The Boomtown Rats

Originally called Nightlife Thugs, the band changed their name to Boomtown Rats after a reference in Woody Guthrie's book 'Bound for Glory', and caused a stir with their abrasive punk and the caustic arrogance of singer Bob Geldof - a former NME rock writer. The Rats moved to London and hit it big in 1977 with their first single 'Looking After No. 1' - the first of nine straight top 40 UK singles - which also included 'Like Clockwork', 'She's So Modern', 'Someone's Looking at You', and 'Rat Trap' which was the first single by an Irish band to reach number one in the UK. It was the 1979 smash 'I Don't Like Mondays', however, for which they are best remembered - written by Geldof in response to a tragedy in California when a female student started shooting her classmates - though it was unofficially banned in the US. The albums 'A Tonic for the Troops' (1978) and 'The Fine Art of Surfacing' (1979) were also major hits, but by the early 1980s their popularity faded, the hits dried up and they split in 1986. By then Geldof had thrown himself into charity work, organising and co-writing the Band Aid single 'Do They Know It's Christmas' and the epic worldwide Live Aid concerts. The band reformed in 2013 and embarked on a tour of the UK and Ireland following the release of 'Back to Boomtown: Classic Rats Hits'. In 2020 they released their seventh studio album, 'Citizens of Boomtown', their first new record since the release of 'In the Long Grass' in 1984.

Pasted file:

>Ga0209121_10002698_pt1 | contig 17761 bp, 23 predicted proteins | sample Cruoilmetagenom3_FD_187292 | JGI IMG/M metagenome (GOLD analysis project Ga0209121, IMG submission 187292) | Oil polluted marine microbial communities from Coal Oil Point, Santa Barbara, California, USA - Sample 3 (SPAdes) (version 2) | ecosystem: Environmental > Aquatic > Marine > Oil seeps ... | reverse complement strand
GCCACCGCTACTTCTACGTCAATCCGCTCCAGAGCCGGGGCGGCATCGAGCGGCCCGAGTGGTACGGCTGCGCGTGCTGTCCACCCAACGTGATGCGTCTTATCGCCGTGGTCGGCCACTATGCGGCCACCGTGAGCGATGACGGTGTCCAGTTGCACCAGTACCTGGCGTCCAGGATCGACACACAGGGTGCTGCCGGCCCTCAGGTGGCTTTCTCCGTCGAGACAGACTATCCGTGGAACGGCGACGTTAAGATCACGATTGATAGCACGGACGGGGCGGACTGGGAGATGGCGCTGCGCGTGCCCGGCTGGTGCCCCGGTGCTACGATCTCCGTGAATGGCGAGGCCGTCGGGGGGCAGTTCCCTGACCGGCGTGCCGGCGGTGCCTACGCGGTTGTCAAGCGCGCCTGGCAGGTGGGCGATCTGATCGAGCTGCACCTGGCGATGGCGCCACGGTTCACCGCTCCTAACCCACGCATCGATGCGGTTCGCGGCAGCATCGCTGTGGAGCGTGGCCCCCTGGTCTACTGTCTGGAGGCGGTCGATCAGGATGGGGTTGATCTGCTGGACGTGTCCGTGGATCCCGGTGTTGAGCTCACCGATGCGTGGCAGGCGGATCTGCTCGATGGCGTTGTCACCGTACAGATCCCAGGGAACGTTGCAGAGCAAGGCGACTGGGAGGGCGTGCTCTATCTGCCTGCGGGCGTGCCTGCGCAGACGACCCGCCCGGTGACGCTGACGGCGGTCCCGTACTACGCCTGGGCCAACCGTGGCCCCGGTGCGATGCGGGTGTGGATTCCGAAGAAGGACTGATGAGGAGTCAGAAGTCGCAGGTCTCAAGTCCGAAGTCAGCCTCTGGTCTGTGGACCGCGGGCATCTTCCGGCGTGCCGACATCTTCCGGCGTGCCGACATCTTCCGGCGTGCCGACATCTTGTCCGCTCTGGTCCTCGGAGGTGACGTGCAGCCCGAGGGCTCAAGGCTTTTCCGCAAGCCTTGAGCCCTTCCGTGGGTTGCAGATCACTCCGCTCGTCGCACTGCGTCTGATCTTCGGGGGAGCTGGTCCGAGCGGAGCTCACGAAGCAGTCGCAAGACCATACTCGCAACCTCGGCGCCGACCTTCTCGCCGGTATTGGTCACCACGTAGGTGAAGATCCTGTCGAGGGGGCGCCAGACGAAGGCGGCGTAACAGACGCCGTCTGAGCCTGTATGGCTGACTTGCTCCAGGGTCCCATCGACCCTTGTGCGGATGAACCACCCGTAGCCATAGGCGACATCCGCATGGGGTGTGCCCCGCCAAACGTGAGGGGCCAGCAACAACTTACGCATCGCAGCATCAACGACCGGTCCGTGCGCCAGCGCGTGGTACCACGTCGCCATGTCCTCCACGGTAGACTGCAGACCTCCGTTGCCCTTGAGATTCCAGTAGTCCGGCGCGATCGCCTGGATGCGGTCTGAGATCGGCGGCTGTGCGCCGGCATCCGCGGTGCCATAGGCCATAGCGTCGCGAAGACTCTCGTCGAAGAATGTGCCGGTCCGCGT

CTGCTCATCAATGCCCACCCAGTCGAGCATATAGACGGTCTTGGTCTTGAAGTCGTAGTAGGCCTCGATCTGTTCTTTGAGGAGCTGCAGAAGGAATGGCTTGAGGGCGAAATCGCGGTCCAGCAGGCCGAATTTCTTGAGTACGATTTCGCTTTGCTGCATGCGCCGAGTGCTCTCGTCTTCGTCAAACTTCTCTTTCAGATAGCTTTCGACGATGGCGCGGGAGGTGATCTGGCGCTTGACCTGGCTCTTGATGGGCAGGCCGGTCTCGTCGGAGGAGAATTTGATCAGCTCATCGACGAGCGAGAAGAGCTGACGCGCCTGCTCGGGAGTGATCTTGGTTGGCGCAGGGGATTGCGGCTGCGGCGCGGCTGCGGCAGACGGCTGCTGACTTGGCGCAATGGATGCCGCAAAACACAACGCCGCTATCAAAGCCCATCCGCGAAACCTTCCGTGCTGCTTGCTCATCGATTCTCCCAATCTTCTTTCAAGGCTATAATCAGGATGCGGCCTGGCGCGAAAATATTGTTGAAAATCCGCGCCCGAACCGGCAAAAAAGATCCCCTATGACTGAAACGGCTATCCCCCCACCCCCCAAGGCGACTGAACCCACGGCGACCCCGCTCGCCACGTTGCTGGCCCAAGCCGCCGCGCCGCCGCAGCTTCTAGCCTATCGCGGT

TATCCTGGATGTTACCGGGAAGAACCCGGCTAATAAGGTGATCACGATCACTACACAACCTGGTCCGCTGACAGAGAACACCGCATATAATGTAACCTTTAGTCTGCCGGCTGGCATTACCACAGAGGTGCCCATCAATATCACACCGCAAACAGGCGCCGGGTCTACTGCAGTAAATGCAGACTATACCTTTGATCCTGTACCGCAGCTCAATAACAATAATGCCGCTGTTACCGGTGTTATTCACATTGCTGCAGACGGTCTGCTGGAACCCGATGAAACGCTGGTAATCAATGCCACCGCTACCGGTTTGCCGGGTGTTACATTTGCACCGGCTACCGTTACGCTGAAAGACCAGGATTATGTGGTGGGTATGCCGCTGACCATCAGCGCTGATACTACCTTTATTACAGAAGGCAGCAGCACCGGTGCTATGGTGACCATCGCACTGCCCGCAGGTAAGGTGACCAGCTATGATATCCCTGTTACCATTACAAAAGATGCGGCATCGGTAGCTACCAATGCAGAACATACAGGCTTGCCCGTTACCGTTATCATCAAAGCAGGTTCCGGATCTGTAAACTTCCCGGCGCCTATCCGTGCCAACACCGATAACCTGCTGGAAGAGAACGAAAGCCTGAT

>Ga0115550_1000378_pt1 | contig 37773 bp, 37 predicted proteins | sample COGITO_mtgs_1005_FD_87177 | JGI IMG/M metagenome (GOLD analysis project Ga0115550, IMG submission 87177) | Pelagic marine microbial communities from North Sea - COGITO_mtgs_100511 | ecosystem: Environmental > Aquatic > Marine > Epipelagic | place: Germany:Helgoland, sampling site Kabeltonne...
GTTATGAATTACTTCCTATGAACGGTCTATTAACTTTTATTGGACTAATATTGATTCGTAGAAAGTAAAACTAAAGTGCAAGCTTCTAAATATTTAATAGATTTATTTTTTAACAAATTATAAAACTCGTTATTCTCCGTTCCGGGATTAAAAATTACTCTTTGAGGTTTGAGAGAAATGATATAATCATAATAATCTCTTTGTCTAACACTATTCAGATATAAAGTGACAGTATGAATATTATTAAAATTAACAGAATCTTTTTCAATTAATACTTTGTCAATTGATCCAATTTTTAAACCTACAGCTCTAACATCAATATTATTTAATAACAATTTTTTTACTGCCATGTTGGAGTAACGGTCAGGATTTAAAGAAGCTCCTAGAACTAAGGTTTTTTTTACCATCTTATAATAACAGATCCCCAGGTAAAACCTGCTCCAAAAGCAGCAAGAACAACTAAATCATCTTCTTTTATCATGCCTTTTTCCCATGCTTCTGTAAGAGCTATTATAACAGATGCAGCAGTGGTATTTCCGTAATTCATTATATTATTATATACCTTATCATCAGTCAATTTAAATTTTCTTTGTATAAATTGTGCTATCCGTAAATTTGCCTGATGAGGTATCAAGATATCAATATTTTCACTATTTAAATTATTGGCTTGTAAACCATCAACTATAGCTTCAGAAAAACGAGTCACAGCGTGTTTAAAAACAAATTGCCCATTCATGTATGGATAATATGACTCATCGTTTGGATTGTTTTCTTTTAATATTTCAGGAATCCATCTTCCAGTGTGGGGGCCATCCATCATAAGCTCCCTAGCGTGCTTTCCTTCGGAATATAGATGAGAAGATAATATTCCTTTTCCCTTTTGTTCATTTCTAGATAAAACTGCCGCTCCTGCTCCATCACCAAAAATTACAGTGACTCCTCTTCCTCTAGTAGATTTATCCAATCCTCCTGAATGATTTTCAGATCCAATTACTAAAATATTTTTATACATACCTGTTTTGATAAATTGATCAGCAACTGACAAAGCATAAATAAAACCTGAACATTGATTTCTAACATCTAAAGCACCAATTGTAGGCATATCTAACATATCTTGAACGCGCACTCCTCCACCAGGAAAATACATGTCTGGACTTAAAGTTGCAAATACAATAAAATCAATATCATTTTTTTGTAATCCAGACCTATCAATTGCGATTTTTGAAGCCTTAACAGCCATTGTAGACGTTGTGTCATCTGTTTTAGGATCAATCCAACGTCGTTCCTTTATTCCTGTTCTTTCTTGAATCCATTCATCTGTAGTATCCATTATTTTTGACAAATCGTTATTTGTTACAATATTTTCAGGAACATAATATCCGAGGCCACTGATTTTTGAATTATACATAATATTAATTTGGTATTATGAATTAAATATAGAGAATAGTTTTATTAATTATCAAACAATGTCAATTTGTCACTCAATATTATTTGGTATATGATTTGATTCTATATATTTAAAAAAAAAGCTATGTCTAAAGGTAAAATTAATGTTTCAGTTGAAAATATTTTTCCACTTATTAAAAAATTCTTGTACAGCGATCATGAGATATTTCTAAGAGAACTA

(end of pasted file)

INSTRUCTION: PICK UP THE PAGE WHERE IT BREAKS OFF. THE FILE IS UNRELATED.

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Stations Featuring The Boomtown Rats

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